Warm Clay Oven Bread, Lemons, Zhoug

Two bowls of lamb soup were also presented to us. It smelled very lamby but its flavour was much gently than that which its scent hinted.

Lamb Soup

And a plate of salad! This, we think, accompanied our main course and was brought as a sort of starter.

House Salad

Being somewhat wary of American portion sizes and not wanting too much waste on our trip, we ordered only one main course and one appetiser to split between us. Weirdly, we wanted something quite comforting and ended up with hummus! It was excellent homemade hummus and we ate probably way too much of that round of flatbread with it.

Hummus

And then our main course, the Yemeni national dish saltah, arrived. This was a hot stone bowl of a thick, slightly gelatinous vegetable stew topped with a frothy fenugreek sauce. We stirred our bubbling bowl hesitantly…and ate a little with rice. Then we tried it with bread and knew that we were onto a winner. It really is best with the warm flatbread – somehow the stew (with okra being the thickening agent) went amazingly well with it. I need to find saltah in London!

What we should have done was follow the lead of the Yemeni guy at the next table who dumped in a couple spoons of zhoug and stirred vigorously before tucking in with his wife. He was impressed by how we cleaned our bowl though!

Saltah

The saltah came with a portion of their lamb haneeth, a falling off the bone chunk of tender spiced slow roasted lamb. The rice we ordered as a side dish and that highly scented pile of spiced basmati came with a little drizzle of saltah sauce on it.

Lamb Haneeth and Rice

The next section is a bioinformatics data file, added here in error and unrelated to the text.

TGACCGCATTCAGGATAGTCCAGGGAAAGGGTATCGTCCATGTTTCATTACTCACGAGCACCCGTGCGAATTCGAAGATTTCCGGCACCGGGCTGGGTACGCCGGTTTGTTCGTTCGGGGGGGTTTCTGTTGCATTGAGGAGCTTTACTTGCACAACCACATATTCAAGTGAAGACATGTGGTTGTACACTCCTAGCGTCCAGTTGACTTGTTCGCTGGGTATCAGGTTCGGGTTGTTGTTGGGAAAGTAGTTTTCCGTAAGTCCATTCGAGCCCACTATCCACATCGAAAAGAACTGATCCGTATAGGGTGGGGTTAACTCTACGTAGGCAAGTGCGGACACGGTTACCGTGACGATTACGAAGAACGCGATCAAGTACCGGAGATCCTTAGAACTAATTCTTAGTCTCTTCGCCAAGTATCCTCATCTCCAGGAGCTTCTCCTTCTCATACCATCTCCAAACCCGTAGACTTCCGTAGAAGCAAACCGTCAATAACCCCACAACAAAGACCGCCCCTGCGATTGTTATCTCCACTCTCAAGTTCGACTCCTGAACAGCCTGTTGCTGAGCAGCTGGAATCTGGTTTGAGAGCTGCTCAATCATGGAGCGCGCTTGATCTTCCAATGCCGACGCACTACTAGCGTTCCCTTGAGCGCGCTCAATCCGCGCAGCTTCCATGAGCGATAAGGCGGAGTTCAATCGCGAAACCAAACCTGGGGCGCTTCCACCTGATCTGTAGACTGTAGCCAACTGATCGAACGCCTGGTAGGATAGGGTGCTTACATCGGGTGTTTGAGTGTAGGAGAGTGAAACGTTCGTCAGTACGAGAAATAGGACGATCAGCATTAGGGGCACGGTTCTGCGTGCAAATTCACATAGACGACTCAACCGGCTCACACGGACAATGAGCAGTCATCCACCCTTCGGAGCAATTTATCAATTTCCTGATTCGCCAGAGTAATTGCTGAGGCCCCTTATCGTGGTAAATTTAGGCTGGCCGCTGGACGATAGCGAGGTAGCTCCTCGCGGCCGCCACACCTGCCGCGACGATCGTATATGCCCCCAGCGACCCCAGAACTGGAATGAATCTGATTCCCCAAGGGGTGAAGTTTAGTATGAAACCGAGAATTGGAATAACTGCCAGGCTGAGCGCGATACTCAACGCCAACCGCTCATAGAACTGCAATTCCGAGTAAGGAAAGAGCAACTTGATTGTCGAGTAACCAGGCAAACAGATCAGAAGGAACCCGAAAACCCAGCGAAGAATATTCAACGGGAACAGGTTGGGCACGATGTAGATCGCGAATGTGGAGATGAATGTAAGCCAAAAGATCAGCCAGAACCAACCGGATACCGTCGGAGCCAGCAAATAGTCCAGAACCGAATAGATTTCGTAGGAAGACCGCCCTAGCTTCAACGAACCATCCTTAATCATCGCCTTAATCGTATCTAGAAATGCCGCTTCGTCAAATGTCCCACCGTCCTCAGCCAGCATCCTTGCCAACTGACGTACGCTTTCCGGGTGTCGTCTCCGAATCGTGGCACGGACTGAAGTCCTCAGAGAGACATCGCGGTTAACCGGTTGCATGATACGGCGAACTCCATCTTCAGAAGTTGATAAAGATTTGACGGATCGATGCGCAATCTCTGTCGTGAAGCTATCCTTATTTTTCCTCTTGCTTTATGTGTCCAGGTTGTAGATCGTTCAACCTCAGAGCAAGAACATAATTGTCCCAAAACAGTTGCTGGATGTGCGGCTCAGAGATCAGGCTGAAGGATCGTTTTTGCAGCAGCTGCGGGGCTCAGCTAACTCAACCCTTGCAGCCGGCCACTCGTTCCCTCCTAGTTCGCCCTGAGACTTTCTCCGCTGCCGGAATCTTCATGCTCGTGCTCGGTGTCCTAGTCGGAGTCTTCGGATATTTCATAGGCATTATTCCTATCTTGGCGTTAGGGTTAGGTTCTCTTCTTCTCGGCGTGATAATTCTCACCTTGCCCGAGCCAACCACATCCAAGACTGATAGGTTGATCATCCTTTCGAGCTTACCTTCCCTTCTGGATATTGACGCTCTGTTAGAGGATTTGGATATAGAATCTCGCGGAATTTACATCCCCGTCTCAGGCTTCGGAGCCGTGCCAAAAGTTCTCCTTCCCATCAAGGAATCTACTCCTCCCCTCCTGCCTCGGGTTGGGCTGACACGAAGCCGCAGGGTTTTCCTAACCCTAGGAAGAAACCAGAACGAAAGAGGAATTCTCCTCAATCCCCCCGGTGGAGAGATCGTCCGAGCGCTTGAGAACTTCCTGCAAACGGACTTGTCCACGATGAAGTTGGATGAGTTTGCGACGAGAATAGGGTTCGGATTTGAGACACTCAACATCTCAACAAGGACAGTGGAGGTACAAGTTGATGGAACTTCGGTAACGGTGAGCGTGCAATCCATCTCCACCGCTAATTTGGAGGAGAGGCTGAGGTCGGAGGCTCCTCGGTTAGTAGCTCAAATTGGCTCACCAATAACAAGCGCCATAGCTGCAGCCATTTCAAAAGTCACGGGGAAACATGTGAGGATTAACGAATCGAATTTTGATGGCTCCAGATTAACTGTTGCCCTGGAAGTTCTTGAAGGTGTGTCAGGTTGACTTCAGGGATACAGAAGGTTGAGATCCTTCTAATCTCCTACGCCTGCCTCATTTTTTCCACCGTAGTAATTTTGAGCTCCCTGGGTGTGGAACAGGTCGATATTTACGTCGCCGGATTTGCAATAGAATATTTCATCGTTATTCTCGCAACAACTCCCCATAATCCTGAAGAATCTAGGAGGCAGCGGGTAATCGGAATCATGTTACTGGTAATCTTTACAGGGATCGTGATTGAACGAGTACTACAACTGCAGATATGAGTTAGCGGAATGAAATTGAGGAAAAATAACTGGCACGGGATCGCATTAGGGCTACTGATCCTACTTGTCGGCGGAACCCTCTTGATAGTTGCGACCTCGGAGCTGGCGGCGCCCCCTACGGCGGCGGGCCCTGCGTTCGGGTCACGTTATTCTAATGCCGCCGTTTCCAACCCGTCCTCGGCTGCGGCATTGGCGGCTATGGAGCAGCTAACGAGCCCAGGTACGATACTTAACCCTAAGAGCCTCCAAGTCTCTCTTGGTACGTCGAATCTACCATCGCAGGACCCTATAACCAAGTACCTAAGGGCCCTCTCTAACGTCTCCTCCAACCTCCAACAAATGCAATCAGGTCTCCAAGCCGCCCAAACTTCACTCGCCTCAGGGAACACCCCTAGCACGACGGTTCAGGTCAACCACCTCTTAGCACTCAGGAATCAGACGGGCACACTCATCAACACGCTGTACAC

And to drink? Iced Yemeni tea, which hit the spot.

Iced Yemeni Tea

Our first proper day in the city started early… like 6am early. Jetlag had hit us a bit and we used that early morning to walk over the Brooklyn Bridge into Manhattan.

Untitled

After walking for a bit (and having a bit of tea somewhere), we found ourselves in Chinatown and we headed for a place on my list for cheap dumplings (also, it opened at 7am, which was useful) – Vanessa’s Dumpling House. One order of fried pork and chive dumplings and a veggie filled pancake (a thick wodge of soft bread) saw our tummies filled for under $4. Bargain.

Dumplings and Filled Pancake

Then it was catching the 6-train and visiting the Metropolitan Museum of Art, one of my favourite places in the city and where we spent most of the day.

Temple of Dendur

All that walking through the galleries builds up an appetite! We walked (some more) to a nearby Papaya King and grabbed hot dogs to eat in Central Park. On the way, we also ran into a Dean and DeLuca (the upscale grocery store) and picked up a doughnut from Dough.

It’s here I need to mention the fantastic weather we had during our week there. Thumbs up!

Two Papaya King Hot Dogs